Herman Westerink (2020) The obligation to truth and the care of the self: Michel Foucault on scientific discipline and on philosophy as spiritual self-practice, International Journal of Philosophy and Theology, 81:3, 246-259,
It has often been argued that Foucault’s turn to antique and early Christian care of the self, spiritual self-.practices and truth-telling (parrhesia) results from inquiries into the confession practices and pastoral power structures in the context of a genealogy of the desiring subject. This line of reasoning is in itself not incorrect, but – this article claims – needs to be complemented with an account of Foucault’s philosophical quest for freedom and for conditions, possibilities and modes of thinking and acting differently vis-à-vis the normalizing regimes of power in science and, hence, in philosophy as an academic discipline. In this context a first turn to antique philosophy seen as a ‘way of life’ constructed through ascetic practices can be detected already writings from the late 1960s and early 1970s. Although indeed the project of the history of sexuality moved in a direction than Foucault had foreseen in the first volume published in 1976, earlier reflections on the need for free and critical philosophical thought relative to scientific ‘disciplines’ already prelude the later inquiries into care of the self, self-practices and parrhesia as productive for a critical philosophical attitude.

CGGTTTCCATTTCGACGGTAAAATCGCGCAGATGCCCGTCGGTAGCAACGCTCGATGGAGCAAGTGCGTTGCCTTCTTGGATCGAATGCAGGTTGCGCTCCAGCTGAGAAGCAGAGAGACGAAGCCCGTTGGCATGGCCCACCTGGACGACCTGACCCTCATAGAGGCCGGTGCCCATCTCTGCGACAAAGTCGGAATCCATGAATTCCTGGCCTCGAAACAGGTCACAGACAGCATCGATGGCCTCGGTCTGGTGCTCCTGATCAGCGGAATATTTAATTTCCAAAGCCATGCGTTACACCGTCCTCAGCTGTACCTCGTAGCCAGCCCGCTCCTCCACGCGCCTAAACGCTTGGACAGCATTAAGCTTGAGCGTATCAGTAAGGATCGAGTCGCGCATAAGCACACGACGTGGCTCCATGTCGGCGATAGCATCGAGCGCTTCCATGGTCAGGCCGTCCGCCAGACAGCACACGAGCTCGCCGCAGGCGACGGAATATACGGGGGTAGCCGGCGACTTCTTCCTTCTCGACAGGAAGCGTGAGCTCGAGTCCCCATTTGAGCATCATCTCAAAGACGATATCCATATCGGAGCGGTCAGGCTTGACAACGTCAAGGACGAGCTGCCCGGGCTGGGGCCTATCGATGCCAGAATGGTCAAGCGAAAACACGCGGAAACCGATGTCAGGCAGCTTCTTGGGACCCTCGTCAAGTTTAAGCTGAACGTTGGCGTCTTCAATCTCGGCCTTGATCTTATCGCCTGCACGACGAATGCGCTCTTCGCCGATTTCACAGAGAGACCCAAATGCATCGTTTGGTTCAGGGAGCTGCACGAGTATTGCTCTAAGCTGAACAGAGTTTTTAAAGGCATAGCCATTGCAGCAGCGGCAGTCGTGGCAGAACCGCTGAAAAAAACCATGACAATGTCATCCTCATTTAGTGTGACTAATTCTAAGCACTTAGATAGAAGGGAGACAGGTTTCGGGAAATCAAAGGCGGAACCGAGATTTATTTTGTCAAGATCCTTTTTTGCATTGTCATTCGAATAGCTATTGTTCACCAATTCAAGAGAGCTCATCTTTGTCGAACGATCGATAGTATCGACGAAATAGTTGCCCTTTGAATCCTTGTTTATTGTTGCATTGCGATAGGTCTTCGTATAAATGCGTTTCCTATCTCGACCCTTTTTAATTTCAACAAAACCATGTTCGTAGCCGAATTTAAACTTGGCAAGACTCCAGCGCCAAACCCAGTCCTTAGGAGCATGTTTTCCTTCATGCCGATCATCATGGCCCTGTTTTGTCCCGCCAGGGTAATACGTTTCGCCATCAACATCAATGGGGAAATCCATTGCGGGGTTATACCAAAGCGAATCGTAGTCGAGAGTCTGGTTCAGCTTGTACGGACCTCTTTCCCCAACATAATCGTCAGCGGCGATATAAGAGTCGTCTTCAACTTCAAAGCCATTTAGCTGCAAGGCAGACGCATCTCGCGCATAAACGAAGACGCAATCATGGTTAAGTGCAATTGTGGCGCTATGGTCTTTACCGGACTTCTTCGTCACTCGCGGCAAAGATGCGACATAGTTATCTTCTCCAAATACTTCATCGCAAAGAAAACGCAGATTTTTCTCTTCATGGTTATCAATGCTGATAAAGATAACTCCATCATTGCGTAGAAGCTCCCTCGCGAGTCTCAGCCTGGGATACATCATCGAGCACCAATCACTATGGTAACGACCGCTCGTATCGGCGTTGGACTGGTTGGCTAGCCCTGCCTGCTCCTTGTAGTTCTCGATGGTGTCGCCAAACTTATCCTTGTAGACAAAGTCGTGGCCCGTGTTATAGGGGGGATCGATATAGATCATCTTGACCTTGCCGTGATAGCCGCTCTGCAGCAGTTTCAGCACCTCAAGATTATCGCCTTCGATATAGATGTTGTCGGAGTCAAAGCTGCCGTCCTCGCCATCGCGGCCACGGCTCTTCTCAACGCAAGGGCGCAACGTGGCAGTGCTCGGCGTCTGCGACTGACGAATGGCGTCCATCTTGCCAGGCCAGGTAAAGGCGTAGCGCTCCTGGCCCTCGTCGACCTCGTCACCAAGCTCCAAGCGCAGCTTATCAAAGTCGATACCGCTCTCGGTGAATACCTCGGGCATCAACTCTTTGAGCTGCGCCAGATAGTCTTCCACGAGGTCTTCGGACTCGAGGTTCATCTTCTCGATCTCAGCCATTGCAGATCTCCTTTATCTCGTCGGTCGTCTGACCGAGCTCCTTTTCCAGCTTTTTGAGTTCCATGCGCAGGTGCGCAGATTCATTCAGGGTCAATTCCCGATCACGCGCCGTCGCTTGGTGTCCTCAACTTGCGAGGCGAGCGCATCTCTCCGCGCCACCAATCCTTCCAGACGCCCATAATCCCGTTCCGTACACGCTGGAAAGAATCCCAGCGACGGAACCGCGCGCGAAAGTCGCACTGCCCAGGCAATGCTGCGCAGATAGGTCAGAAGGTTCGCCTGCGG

KEYWORDS: Foucault care of the self truth spirituality discipline critique